State v. Siemion

Annotate this Case

54 Wn.2d 17 (1959)

337 P.2d 715

THE STATE OF WASHINGTON, Appellant, v. ALBIN E. SIEMION, Respondent.[1]

No. 34544.

The Supreme Court of Washington, Department Two.

April 9, 1959.

*18 Farrell E. Cook and Shannon Stafford, for appellant.

Frederick B. Cohen and John E. Bowen, for respondent.


The state appeals from an order of dismissal entered after appropriate motion was made at the close of the state's evidence.

The sole issue is whether the state introduced sufficient evidence to submit to the jury the question of respondent's guilt of second-degree arson.

[1] By a challenge to the sufficiency of the evidence, respondent admits its truth, and all inferences that reasonably can be drawn from it. He also requires us to interpret the evidence in the light most prejudicial to him and most favorable to the state. State v. Coy, 40 Wn. (2d) 112, 114, 241 P. (2d) 205 (1952).

Respondent had owned the dwelling house for about six years; he had paid $3,500 for it. He lived in it for several years and then rented it to tenants. It had been vacant for several weeks prior to the fire.

During this vacancy, respondent and an employee worked on the premises to "get the place back in shape, repair the foundation, check woodwork, check wiring and general repair."

The state introduced in evidence a written statement respondent made to police authorities after the fire. From the statement, it appears that in the late afternoon, prior to the fire and preparatory to having the next-door neighbor help him with the painting, respondent was mixing paint in a five gallon can in the basement when the can was overturned. Respondent wiped up the paint with newspapers. Some of the papers he wadded and threw out the basement door; some he spread around the floor; others he hung up to dry. "I didn't wish them to be left wadded up because of the danger of combustion."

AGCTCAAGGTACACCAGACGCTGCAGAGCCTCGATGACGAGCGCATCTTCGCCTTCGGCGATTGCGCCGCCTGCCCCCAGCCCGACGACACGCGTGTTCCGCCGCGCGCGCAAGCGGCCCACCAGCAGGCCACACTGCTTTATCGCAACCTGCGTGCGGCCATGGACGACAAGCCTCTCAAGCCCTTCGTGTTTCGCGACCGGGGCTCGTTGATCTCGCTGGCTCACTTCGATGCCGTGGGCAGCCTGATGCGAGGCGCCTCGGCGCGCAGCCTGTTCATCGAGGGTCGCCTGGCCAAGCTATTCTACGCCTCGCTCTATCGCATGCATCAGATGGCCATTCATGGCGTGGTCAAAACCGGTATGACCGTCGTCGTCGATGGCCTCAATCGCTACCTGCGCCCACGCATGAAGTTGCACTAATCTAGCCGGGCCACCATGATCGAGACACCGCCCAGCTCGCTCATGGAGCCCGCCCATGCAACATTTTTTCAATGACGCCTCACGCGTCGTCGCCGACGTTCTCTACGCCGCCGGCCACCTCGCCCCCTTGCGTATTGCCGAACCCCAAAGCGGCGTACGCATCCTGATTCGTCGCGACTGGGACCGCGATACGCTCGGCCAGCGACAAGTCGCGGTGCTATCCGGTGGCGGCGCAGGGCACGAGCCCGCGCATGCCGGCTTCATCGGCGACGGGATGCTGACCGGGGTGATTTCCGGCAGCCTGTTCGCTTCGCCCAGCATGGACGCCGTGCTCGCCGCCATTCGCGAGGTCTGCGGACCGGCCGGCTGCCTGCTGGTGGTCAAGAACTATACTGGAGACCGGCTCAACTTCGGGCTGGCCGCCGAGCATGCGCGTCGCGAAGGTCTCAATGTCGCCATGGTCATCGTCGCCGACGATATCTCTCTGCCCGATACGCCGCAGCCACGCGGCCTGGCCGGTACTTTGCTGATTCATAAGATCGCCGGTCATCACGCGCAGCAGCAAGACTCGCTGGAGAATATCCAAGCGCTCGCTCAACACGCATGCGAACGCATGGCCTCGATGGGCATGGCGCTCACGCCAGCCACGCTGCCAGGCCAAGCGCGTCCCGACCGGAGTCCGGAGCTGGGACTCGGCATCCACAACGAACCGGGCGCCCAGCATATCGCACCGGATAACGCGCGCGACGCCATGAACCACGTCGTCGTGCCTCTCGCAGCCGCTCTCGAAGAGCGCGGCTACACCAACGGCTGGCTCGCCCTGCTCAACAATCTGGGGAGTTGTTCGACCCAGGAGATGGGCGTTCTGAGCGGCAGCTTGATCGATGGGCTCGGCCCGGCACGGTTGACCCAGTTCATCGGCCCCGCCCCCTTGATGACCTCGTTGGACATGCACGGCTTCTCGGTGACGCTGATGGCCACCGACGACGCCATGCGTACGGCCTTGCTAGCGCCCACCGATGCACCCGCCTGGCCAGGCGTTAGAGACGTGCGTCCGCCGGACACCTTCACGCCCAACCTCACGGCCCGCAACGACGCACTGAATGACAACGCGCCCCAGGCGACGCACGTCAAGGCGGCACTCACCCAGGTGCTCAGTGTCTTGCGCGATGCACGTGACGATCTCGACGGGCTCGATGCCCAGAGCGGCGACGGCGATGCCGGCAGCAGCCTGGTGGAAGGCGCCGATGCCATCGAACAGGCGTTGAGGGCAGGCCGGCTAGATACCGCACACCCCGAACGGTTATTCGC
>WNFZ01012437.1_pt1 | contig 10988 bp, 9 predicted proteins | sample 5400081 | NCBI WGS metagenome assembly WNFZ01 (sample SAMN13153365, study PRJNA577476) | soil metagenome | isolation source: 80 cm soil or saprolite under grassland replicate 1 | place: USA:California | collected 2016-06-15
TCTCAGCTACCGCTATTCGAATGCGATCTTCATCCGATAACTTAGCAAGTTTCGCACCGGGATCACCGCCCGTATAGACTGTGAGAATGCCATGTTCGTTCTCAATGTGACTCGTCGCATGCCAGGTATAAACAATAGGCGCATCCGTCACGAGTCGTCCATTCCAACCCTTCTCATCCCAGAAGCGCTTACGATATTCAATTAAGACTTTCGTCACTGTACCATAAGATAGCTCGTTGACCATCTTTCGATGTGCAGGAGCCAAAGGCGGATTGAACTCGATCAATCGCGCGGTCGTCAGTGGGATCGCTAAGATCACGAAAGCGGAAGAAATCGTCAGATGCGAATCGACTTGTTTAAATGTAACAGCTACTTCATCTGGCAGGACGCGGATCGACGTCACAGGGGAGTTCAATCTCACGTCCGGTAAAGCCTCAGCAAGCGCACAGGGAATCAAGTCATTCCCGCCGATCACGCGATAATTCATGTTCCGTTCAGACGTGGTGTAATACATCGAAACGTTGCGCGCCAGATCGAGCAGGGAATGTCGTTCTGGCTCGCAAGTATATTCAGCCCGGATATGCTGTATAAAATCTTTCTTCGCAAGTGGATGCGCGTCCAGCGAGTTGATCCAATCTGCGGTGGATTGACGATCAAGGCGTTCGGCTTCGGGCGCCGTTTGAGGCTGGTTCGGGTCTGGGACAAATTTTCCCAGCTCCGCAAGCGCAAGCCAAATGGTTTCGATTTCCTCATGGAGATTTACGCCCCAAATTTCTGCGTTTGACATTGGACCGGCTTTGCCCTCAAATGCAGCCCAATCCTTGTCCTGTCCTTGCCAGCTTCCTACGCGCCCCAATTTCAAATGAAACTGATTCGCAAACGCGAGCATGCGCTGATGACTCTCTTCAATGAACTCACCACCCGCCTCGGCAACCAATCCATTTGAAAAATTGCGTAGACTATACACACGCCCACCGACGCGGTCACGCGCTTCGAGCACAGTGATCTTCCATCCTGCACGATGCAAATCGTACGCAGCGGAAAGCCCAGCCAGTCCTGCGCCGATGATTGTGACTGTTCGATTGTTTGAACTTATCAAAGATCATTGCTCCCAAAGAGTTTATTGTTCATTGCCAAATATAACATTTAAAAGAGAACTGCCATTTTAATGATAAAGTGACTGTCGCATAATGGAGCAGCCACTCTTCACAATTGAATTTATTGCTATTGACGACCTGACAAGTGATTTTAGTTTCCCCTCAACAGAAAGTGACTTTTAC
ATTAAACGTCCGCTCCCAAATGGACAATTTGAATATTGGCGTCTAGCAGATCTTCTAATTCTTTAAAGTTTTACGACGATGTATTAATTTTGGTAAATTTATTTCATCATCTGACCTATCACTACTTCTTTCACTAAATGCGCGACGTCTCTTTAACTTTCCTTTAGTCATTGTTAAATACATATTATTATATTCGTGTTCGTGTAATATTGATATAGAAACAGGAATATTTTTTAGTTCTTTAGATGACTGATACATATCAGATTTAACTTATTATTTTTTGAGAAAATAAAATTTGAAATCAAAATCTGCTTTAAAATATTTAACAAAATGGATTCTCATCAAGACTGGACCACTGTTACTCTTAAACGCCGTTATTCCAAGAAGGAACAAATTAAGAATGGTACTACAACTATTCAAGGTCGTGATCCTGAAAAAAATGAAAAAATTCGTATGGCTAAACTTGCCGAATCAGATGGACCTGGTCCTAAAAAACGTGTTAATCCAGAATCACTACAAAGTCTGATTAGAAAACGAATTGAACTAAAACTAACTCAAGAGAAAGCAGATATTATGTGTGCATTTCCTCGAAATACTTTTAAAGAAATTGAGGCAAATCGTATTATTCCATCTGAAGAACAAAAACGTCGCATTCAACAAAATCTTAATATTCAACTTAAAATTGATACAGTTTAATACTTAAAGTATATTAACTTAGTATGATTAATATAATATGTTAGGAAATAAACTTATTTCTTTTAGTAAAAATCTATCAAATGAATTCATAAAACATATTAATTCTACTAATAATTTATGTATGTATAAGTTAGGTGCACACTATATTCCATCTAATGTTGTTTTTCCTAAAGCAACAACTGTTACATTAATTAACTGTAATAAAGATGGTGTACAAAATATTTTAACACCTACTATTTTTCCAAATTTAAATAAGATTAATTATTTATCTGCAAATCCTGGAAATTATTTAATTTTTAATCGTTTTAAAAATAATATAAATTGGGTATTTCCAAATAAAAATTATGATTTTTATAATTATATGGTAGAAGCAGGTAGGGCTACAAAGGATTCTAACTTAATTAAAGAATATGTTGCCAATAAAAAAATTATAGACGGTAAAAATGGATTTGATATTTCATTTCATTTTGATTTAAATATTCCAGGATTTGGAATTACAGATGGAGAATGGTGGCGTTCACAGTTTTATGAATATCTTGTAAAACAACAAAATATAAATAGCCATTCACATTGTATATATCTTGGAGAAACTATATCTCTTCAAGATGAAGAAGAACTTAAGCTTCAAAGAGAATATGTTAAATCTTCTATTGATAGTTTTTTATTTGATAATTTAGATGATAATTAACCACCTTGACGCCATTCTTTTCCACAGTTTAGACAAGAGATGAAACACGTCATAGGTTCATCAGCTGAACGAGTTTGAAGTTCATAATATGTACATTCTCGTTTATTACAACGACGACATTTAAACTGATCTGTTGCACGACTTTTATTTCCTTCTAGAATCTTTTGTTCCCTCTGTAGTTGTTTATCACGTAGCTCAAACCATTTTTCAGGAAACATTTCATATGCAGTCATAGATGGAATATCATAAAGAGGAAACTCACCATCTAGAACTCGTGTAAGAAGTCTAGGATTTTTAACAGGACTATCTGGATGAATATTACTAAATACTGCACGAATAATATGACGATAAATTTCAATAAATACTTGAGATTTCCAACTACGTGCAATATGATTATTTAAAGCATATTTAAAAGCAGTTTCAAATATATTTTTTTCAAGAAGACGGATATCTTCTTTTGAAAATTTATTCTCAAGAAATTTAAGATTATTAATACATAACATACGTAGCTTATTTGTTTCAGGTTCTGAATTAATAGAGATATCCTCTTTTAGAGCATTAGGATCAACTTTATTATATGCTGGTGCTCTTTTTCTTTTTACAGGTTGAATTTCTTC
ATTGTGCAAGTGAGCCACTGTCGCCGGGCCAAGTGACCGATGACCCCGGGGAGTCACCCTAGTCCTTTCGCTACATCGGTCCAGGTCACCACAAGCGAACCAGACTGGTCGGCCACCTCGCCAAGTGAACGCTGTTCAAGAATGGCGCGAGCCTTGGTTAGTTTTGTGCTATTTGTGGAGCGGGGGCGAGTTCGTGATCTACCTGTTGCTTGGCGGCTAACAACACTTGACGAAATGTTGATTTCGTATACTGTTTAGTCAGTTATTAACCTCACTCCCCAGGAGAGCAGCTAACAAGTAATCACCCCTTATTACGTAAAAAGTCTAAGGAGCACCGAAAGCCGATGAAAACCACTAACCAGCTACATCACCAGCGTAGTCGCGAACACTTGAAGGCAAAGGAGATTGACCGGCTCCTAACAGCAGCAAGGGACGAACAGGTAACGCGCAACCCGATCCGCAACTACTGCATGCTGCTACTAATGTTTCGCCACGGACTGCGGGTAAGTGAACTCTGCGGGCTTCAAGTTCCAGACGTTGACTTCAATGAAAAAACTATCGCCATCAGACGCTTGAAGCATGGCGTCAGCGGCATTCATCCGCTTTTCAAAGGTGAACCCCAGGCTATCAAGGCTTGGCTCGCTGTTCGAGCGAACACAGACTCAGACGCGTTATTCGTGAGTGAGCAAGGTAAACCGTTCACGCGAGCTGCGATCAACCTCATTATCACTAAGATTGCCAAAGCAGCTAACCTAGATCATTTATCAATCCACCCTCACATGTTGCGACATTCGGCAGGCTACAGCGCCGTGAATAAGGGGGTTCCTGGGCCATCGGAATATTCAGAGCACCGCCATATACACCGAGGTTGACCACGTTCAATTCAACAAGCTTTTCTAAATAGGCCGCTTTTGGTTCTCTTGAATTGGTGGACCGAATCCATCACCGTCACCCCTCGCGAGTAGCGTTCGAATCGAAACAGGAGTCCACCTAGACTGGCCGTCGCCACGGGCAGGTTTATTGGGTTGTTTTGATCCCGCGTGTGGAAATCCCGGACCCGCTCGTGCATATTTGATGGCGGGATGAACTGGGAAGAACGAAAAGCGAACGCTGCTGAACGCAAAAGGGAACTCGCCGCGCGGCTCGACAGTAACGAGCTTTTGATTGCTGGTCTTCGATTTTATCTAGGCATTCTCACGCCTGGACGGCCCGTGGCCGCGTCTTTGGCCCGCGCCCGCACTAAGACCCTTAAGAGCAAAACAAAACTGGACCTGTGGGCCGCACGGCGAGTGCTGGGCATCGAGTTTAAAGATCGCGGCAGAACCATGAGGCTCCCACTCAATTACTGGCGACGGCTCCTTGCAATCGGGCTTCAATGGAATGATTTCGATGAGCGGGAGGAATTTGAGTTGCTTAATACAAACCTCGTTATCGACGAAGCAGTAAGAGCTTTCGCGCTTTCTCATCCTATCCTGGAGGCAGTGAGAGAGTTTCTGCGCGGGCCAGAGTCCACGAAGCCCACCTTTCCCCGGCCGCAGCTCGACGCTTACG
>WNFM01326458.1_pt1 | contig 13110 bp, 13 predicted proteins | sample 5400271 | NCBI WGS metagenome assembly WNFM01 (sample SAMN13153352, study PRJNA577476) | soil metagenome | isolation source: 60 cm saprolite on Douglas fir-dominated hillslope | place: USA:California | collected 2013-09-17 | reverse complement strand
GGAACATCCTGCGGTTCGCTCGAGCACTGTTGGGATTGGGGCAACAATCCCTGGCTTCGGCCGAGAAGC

The only paint in the house was the remainder in the five *19 gallon can in the basement and approximately a quart and a half of varnish on the drain board in the kitchen.

Respondent left the premises at 5:45 p.m., returned at 7:00 p.m., did some more work, and left at 8:15 p.m. He went bowling, returned home around midnight, and retired. The fire broke out at 12:45 a.m. Neighbors telephoned him and he reached the burning premises about 1:00 a.m.

The evidence is sufficient, if believed by the jury, to warrant the conclusion that the fire was of incendiary origin. No useful purpose would be served by setting it forth in detail; however, is the evidence sufficient to raise an issue of whether respondent

"... wilfully, unlawfully and feloniously did then and there set on fire and burn a dwelling house ..."?

We think not.

[2] It is fundamental that, in order to sustain a verdict in a criminal case based entirely upon circumstantial evidence, the circumstances proved by the state must not only be consistent with the hypothesis that the accused is guilty, but the circumstances proved must also be inconsistent with any hypothesis or theory that would establish or tend to establish the innocence of the accused. State v. Berg, 49 Wn. (2d) 86, 88, 298 P. (2d) 519 (1956), and cases cited; State v. Sewell, 49 Wn. (2d) 244, 299 P. (2d) 570 (1956), and cases cited.

The record supports the trial court's accurate appraisal of the situation. In granting the motion, the trial court said:

"There is not a word of evidence nor is there a single circumstance that can put Mr. Siemion [the accused] at that house or in the vicinity of that house from 8:15 [p.m.] until one o'clock in the morning five hours before it [the fire] started!"

Further, the paint-soaked newspapers were not involved in the fire.

[3] Our conclusion that the judgment of dismissal must be affirmed is governed by the rationale of our decision in *20 State v. Pienick, 46 Wash. 522, 525, 90 Pac. 645, 11 L.R.A. (n.s.) 987 (1907), wherein this court said:

"... Proof of the single fact that a building has been burned does not show the corpus delicti of arson, but it must also appear that it was burned by the wilful act of some person criminally responsible, ..." (Italics ours.)

[4] There is a complete lack of evidence, either direct or circumstantial, that respondent started the fire. State v. Pfeuller, 167 Wash. 485, 9 P. (2d) 785 (1932).

The order of dismissal with prejudice is affirmed.



[1] Reported in 337 P. (2d) 715.

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